Every February, Marshall hosts the feast as one of the numerous events in recognition of Black History Month. Cooks filled the buffet with traditional dishes such as fried chicken, barbecue ribs and chitterlings served along with collard greens, macaroni and cheese, salad, plus a variety of desserts including sweet potato pie.
The event took place 90 years to the day after Woodson dedicated Negro History Week, which started Feb. 7, 1926.
Derek Robinson, graduate adviser at the Center for African American Students at Marshall, said it was unusual to have a person honored at the event, but said they could not pass up the opportunity as the community celebrates the 140th year since his birth.
"We might look forward to doing something every year to follow. This year, definitely (him), though," he said. "He was the godfather of black history, so we thought it would be a good idea to spotlight that at the soul food feast. (We did it) just to let everyone hear about someone who is actually from here."
Sadie Hutchinson, a friend of a student at Marshall, said it was her first time at the event and was disappointed she hadn't started coming sooner.
"This is better than my grandma's cooking," she said. "I have lived in and out of the area for a long time, but I never knew it was this good. I would have come sooner. It's hard to get a good meal these days. I feel like I've been let down by people who downplay it."
For more than 25 years, the feast has attracted not only Marshall students, but faculty, staff, alumni and community members as well. Robinson said food was made for more than 500 people this year.
Woodson's impact as a historian and his history in Huntington was discussed before food was served.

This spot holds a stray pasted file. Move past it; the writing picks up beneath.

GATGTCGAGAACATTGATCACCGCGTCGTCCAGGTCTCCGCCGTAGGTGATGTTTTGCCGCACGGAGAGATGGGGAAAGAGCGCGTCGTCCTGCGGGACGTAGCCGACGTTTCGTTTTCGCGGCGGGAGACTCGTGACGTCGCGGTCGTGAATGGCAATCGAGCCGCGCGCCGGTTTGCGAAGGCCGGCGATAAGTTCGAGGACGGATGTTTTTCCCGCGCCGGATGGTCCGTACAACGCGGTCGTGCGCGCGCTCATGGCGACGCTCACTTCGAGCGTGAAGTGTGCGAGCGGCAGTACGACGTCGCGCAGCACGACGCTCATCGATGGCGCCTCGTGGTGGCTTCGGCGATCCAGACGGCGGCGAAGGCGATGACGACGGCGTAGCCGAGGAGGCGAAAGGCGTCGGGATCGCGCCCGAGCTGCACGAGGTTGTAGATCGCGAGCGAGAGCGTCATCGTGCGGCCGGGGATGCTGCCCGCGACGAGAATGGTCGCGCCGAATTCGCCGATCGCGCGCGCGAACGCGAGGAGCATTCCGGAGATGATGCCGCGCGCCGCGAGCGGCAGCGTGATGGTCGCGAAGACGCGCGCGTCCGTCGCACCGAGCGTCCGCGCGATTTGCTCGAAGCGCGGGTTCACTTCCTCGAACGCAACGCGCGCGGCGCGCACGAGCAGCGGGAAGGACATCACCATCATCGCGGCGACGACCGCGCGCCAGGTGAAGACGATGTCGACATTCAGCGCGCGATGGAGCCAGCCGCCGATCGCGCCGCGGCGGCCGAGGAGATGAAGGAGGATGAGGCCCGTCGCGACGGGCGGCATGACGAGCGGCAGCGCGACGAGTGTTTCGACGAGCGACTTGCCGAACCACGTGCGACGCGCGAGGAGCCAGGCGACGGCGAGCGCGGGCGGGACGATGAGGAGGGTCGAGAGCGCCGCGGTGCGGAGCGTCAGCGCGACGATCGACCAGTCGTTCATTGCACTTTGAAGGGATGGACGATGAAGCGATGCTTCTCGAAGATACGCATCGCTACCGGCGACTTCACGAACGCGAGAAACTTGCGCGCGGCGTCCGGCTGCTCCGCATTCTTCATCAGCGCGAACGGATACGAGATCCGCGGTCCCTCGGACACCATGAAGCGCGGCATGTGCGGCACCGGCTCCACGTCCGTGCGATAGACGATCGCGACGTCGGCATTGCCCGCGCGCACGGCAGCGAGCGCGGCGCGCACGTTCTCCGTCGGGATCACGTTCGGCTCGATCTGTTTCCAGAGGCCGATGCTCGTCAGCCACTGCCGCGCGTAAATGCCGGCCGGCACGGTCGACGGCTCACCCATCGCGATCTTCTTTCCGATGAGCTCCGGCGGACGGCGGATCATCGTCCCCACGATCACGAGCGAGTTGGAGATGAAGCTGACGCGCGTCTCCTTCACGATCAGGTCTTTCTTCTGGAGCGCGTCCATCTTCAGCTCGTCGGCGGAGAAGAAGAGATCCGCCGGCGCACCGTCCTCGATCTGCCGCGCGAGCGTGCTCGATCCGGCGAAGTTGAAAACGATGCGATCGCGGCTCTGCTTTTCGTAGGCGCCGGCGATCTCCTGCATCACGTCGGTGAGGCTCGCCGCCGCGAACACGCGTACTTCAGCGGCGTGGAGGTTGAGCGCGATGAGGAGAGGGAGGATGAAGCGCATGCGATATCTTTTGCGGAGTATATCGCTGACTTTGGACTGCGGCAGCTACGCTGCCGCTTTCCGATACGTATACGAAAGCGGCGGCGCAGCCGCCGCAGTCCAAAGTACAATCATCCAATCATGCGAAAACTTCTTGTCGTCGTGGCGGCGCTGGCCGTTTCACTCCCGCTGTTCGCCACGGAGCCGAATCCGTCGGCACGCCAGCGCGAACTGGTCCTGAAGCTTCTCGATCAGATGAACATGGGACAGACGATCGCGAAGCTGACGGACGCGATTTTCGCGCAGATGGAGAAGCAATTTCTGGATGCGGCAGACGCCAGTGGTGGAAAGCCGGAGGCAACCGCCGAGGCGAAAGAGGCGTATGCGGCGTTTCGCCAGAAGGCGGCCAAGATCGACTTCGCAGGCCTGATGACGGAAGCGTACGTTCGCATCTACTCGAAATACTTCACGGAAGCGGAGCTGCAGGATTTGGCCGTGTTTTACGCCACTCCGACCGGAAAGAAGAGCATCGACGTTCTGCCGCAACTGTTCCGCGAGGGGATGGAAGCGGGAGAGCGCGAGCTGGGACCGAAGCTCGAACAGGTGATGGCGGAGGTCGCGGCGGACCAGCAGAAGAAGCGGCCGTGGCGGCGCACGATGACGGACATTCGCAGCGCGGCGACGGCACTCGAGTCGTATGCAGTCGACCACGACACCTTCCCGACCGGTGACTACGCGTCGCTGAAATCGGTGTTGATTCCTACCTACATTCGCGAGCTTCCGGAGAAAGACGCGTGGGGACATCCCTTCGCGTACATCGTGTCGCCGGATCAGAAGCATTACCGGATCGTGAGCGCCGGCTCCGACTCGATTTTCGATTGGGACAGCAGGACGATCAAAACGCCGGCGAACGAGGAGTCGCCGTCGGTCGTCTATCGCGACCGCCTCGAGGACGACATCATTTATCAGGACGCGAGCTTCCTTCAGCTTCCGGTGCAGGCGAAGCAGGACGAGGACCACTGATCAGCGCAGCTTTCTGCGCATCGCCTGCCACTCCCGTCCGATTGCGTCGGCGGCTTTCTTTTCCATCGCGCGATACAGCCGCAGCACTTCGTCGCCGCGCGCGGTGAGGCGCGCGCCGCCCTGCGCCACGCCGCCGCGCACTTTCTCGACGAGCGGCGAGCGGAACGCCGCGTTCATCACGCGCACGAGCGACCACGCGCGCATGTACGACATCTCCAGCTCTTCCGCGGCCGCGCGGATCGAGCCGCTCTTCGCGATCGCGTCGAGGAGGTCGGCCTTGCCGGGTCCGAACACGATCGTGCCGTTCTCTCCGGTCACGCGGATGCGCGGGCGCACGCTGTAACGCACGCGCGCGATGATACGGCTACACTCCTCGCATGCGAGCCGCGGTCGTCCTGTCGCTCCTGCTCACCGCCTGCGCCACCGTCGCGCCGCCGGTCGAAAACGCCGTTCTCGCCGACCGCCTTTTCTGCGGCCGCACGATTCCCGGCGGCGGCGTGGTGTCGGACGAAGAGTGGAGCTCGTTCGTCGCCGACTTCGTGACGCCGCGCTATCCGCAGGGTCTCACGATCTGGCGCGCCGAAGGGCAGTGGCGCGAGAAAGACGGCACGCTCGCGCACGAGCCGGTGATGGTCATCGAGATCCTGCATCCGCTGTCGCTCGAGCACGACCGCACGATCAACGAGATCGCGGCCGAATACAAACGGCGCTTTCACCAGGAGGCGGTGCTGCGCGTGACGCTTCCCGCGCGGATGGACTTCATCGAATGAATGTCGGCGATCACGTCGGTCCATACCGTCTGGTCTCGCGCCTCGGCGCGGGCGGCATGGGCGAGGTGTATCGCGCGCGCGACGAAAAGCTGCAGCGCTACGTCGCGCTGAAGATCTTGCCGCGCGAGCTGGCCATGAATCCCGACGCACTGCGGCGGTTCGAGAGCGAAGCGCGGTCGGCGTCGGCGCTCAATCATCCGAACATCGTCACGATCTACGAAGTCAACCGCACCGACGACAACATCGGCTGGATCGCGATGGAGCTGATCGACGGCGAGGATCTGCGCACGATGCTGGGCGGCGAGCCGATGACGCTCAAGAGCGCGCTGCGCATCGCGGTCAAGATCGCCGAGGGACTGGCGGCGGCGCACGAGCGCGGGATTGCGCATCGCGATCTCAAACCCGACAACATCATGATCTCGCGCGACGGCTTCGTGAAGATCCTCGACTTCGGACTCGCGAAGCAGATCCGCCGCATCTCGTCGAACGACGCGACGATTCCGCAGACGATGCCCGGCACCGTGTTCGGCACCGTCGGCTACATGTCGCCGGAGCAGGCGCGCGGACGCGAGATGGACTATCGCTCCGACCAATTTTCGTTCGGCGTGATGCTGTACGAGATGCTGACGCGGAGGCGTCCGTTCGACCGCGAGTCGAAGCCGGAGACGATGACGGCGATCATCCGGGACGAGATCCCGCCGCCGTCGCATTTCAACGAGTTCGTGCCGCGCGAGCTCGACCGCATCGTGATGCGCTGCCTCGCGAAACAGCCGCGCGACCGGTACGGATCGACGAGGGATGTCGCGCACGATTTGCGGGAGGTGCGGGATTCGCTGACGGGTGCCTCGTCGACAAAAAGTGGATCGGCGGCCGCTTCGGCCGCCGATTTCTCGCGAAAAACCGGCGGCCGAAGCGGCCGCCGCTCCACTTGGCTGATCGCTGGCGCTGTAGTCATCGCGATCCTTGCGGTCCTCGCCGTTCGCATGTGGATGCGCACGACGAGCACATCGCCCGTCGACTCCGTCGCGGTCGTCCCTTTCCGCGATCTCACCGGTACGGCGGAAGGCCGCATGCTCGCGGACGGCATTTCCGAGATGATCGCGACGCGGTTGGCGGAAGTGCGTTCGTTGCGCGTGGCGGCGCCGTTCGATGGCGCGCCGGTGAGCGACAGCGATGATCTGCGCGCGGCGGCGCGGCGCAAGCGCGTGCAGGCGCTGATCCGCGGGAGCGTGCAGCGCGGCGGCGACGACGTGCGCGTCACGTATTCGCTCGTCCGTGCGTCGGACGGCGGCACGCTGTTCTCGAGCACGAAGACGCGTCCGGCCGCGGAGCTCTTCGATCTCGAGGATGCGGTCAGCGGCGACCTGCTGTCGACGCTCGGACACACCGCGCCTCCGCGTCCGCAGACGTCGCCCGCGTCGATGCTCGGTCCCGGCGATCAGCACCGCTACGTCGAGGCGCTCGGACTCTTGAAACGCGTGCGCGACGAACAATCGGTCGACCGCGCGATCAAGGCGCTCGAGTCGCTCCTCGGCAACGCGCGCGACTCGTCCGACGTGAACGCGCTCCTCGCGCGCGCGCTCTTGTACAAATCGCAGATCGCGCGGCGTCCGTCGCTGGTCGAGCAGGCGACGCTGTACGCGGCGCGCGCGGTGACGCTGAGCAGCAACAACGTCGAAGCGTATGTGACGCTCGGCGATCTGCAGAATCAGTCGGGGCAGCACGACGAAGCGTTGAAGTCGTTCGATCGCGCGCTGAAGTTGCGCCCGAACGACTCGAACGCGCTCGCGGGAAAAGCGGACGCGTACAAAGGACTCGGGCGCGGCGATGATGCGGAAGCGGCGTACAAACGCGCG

Woodson, the child of former slaves, dropped out of school to support his family through coal mining in Fayette County, West Virginia. He returned and graduated from Douglass School in Huntington at the age of 20. Later, he returned to Douglass High School as its principal before moving on to become the second black person to earn a Ph.D. from Harvard.
Huntington Mayor Steve Williams also read from a proclamation declaring Feb. 5 to be Dr. Carter Godwin Woodson Day in the city. The city originally announced the proclamation last Friday at Drinko Library.
Robinson said he is amazed how many people come together for the annual event, especially those in prominent positions in the community.
"This is an on-campus celebration of culture. That's the best way I could honestly explain it. There's good food and good people. What more could you ask for in a student environment?" he said. "My favorite part is seeing everybody, even the dignitaries, actually roll up their sleeves, get down and dirty, enjoy the good food and laughs, smile and have a good time. "
Robinson said comradery is what soul food and the event are all about.
"Actually, the origin of soul food comes from the comradery of everybody getting together and making what they can with what they have," he said. "Today (was) just about coming together, enjoying good food and enjoying the fellowship of one another."
The celebration of Black History Month continues at 6 p.m. Tuesday with a lecture from Ronald L. Spriggs. As part of the Highlands Museum and Discovery Center's Black History Month celebrations, historian Sprigg will speak about the Tuskegee Airmen, the first all-black combat unit in the U.S. Army Air Corps.
Follow reporter Courtney Hessler at Facebook.com/HesslerHD and via Twitter @Hessler_HD.
Article from the Herald Dispatch Feb 7, 2016 http://www.herald-dispatch.com/news/soul-food-feast-serves-in-another-successful-year/article_3be990b9-be01-5bc9-8bfb-1906e085766a.html